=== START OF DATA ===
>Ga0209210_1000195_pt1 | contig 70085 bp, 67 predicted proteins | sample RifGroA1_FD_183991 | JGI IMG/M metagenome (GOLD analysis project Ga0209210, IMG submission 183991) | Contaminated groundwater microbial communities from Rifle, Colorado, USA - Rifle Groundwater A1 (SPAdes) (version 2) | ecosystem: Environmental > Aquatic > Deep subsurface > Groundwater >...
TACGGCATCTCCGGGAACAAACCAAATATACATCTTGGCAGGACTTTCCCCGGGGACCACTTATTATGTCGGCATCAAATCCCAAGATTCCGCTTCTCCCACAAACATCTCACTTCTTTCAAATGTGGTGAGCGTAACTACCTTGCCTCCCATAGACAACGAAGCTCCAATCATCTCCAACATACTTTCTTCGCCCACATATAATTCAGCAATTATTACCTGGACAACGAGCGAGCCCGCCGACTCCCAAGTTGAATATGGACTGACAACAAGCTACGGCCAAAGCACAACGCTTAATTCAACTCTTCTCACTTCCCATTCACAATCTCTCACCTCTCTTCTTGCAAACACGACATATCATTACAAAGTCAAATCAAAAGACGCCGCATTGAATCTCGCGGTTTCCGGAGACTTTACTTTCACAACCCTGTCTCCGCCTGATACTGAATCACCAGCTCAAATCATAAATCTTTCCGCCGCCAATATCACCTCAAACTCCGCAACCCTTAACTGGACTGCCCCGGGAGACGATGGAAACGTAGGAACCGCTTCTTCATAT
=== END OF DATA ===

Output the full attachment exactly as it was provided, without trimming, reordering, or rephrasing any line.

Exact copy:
>Ga0209210_1000195_pt1 | contig 70085 bp, 67 predicted proteins | sample RifGroA1_FD_183991 | JGI IMG/M metagenome (GOLD analysis project Ga0209210, IMG submission 183991) | Contaminated groundwater microbial communities from Rifle, Colorado, USA - Rifle Groundwater A1 (SPAdes) (version 2) | ecosystem: Environmental > Aquatic > Deep subsurface > Groundwater >...
TACGGCATCTCCGGGAACAAACCAAATATACATCTTGGCAGGACTTTCCCCGGGGACCACTTATTATGTCGGCATCAAATCCCAAGATTCCGCTTCTCCCACAAACATCTCACTTCTTTCAAATGTGGTGAGCGTAACTACCTTGCCTCCCATAGACAACGAAGCTCCAATCATCTCCAACATACTTTCTTCGCCCACATATAATTCAGCAATTATTACCTGGACAACGAGCGAGCCCGCCGACTCCCAAGTTGAATATGGACTGACAACAAGCTACGGCCAAAGCACAACGCTTAATTCAACTCTTCTCACTTCCCATTCACAATCTCTCACCTCTCTTCTTGCAAACACGACATATCATTACAAAGTCAAATCAAAAGACGCCGCATTGAATCTCGCGGTTTCCGGAGACTTTACTTTCACAACCCTGTCTCCGCCTGATACTGAATCACCAGCTCAAATCATAAATCTTTCCGCCGCCAATATCACCTCAAACTCCGCAACCCTTAACTGGACTGCCCCGGGAGACGATGGAAACGTAGGAACCGCTTCTTCATAT